Many animals also take the lives of other animals to sustain their own life, they are know as carnivores, species that physically consume the life energy of other animals, usually herbivores, to sustain their own life.  Omnivores feed on both plant and animal life. There is, however, only one animal that has the capacity to know and understand the meaning and finality of individual death and sometimes if the occasion demands, will knowingly sacrifice their own life for that of their offspring and/or their society. This species, Homo sapiens, will also occasionally for various reasons, with full knowledge of the results of their action, take their own life because of mental and social problems and disorders. This self destruction of life is knowingly undertaken only by the sentient species that can dominate and control the environment and life itself. Also, although it is a very complex physical, mental, and social phenomenon, it could be argued that an increasing unusual practice within human cultures of physically, mentally, and socially changing ones genetic, biological, and social identity from one sex to the opposite sex despite morphological sexual development is in essence, the individuals taking of one life for the substitution of another life. Admittedly this is a stretch, but in actuality, one individual ceases to exist and another individual claims that existence.


 One may not think that death is imperative to survival of the individual, and obviously it is not. Ever since the development of abstract thinking, humans have known death to be the end of biological life, but many (most) have and still do, consider death as a physical ending that is not necessarily the final ending that God(s) intend for human beings; and through an anticipated supernatural intervention, an existence beyond the physical, good or bad, that might occur, might not occur, or that could, would, occur, or that might even be given and then rescinded. Humans have developed many and varied scenarios on such possibilities. But biological death of individuals of basically every multicellular species is imperative in the same sense that reproduction is imperative, not for survival of the individual, but for survival of the species. The common religious explanation for death, that God banished Adam and Eve from the Garden of Eden, and sentenced them to die (eventually) for eating from the Tree of Knowledge, is at best a poor analogy for human evolution, and at worst, just an ancient fictional explanation of the supernatural capriciousness of a fictional god.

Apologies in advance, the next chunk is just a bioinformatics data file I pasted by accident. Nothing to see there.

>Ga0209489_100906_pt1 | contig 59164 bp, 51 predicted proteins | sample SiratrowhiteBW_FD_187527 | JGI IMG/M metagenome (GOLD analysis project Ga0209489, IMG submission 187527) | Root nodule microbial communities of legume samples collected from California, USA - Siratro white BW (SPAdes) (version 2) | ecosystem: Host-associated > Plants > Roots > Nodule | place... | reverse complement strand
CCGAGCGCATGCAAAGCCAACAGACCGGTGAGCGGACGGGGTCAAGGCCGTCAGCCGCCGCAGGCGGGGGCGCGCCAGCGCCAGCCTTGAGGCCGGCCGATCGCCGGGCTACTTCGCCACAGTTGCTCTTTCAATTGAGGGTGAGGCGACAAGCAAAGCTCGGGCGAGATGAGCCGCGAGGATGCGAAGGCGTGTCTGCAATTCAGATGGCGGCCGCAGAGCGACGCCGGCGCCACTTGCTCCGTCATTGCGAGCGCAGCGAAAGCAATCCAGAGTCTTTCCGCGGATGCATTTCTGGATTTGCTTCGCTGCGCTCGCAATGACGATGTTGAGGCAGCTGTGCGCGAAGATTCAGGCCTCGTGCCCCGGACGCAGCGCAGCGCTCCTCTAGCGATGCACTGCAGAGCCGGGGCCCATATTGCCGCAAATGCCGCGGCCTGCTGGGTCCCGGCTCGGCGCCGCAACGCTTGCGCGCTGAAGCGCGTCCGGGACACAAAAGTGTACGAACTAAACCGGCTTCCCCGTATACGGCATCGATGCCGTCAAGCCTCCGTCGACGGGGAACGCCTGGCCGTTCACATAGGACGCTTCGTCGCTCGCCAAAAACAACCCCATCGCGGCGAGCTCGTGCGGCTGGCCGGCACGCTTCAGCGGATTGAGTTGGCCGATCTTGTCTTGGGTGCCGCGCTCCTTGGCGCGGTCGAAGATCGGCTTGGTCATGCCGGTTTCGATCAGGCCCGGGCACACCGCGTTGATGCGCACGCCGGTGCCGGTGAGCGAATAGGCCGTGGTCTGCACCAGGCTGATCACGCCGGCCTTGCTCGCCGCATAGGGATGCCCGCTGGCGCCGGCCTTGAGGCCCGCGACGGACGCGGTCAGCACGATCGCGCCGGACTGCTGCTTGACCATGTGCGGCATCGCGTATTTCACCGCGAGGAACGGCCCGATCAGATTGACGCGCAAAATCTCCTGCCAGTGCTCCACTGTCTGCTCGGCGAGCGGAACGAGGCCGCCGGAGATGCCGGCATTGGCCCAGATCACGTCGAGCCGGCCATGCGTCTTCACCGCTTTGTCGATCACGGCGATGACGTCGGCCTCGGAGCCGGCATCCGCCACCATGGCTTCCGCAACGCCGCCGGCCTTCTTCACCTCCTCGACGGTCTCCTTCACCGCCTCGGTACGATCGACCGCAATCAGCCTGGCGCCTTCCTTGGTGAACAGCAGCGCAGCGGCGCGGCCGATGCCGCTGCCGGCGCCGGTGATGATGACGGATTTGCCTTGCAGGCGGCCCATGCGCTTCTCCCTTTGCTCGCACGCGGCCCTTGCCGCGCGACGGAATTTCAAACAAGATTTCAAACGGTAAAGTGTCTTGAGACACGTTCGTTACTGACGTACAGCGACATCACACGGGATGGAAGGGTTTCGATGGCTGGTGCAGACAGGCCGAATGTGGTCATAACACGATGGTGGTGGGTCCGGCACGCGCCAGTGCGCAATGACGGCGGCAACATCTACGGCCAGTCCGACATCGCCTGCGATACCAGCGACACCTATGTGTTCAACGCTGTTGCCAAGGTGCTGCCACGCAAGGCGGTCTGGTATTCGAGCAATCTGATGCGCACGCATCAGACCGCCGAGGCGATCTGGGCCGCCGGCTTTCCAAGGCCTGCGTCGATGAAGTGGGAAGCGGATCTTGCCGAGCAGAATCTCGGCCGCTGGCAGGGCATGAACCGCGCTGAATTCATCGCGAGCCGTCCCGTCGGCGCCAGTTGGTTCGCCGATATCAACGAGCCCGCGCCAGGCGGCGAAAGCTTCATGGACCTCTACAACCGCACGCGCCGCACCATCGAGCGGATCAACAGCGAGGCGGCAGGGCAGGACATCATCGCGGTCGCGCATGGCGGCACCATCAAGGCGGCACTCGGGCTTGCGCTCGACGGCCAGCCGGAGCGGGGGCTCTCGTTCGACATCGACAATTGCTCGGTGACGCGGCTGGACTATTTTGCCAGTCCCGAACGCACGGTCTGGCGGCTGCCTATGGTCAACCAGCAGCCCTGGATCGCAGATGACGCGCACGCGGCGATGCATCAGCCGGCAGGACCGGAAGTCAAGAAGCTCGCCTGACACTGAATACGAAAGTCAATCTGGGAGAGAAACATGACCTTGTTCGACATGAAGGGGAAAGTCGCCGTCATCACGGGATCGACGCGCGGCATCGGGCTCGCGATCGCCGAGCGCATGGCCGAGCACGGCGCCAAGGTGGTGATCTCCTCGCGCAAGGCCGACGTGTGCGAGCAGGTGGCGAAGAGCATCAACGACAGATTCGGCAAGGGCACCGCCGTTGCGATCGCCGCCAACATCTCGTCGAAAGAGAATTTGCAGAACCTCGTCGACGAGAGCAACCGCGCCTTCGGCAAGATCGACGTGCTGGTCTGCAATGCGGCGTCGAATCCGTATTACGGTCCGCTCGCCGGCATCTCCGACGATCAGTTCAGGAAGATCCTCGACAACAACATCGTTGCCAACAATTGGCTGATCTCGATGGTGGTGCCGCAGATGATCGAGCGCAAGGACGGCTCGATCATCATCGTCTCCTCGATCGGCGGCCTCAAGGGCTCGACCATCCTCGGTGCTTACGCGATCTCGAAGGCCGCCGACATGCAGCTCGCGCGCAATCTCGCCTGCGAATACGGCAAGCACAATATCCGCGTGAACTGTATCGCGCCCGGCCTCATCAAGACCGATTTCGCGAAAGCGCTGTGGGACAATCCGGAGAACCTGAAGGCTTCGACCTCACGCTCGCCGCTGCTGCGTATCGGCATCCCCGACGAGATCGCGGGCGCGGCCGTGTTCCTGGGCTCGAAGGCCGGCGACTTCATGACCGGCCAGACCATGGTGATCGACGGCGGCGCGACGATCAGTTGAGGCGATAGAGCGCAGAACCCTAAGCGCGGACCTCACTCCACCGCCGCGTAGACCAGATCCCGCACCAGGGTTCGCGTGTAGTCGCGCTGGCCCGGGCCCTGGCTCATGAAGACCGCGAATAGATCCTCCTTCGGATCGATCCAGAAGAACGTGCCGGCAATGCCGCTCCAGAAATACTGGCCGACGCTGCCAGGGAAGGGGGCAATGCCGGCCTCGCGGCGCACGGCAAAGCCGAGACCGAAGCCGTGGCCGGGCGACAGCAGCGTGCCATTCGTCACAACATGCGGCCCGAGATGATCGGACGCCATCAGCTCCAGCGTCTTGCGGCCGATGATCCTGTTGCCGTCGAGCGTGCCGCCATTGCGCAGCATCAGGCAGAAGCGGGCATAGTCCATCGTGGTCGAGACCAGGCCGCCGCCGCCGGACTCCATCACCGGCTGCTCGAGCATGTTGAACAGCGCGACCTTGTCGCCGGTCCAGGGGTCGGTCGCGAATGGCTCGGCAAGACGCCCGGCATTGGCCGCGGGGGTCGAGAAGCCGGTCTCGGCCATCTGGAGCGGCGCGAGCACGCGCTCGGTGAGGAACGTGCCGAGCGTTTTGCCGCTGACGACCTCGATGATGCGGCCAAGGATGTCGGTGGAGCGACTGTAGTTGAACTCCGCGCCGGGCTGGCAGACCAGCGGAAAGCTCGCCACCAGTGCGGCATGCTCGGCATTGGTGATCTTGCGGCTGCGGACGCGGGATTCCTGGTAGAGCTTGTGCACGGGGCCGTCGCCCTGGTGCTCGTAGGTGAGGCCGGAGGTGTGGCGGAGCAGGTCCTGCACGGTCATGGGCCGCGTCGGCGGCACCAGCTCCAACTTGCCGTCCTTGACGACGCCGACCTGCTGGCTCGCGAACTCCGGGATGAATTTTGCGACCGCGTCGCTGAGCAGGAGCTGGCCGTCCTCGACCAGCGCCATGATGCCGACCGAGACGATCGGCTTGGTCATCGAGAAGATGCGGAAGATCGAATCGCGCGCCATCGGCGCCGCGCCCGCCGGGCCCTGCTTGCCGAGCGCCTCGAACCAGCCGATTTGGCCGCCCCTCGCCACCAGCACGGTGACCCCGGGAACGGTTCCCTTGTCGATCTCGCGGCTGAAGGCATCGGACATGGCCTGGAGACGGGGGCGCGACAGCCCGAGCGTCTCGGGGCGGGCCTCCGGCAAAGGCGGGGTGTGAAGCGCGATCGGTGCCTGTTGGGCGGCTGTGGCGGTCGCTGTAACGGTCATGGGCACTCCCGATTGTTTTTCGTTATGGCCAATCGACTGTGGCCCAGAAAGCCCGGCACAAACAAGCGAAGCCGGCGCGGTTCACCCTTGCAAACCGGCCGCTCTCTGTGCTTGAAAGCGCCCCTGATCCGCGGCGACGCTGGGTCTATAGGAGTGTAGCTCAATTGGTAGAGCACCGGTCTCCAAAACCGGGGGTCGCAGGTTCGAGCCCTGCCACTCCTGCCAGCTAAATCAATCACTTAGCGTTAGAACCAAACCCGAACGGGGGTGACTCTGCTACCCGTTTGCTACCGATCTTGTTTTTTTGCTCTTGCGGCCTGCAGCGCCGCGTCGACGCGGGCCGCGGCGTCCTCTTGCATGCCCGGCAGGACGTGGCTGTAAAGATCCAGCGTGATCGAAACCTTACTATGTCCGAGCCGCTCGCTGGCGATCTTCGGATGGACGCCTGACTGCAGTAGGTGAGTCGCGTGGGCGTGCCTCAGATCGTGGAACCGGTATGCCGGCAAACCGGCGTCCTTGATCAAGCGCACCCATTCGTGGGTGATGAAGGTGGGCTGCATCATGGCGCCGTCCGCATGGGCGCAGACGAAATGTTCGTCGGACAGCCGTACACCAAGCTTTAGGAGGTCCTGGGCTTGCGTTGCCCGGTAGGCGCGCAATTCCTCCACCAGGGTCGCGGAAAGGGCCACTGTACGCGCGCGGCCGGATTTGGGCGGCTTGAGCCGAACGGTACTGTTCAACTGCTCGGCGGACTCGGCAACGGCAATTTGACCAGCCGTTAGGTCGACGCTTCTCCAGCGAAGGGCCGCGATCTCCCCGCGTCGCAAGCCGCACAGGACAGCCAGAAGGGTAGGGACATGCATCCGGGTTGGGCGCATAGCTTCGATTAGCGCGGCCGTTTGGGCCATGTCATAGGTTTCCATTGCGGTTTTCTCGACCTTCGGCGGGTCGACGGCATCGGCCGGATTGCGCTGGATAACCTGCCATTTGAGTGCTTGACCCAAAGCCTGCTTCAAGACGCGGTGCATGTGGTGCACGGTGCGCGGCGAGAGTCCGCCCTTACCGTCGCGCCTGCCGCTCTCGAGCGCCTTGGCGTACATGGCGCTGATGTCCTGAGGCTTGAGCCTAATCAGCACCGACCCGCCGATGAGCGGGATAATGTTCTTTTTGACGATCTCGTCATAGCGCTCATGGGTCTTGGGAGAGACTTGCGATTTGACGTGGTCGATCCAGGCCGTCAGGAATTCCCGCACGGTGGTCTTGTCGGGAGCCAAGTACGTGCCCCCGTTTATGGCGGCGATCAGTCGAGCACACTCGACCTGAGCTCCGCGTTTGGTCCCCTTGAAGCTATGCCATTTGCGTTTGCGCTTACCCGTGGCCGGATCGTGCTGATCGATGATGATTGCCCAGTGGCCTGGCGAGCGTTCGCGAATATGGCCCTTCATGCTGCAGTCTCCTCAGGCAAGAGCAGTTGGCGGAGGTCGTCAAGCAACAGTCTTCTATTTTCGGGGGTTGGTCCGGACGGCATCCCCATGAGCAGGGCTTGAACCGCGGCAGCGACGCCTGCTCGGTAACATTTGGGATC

Stone-Eater Friedli Added Apr 17, 2017 - 3:02pm
Good one thanks !
Dino Manalis Added Apr 17, 2017 - 3:21pm
Anything that lives dies at some point.  Life is temporary and special!  Take good care of it!
Patrick Writes Added Apr 17, 2017 - 8:50pm
(Rephrasing earlier comment) If I may, it seems like this is the key sentence: 
"Reproduction and death are the corner stones of species survival and evolutionary change."
The theory of evolution says animals and plants are evolving to higher incarnations with each generation. Survival of the fittest means the weak die and strong survive. (And it's implied each generation is stronger than the last. So I'd assume your argument, that death is critical to things continuing to 'improve' makes sense.)
But I'd argue the flaw in this "argument" so to speak is, no new genetic information is ever added. What I view simply as 'quality control' of the species (the strong pass their genes down, the weak don't) is elevated to a 'creation process'.
Bill H. Added Apr 17, 2017 - 10:04pm
Excellent, Martin!
I have always believed that humans are just a part of the eternal life force here on Earth, and that after we die and again become biological material, we can. and always do return again to life on Earth here again in one form or another time after time. There is much more to this machine called life on Earth than most people can imagine.
Peter Corey Added Apr 17, 2017 - 11:42pm
>The common religious explanation for death, that God banished Adam and Eve from the Garden of Eden,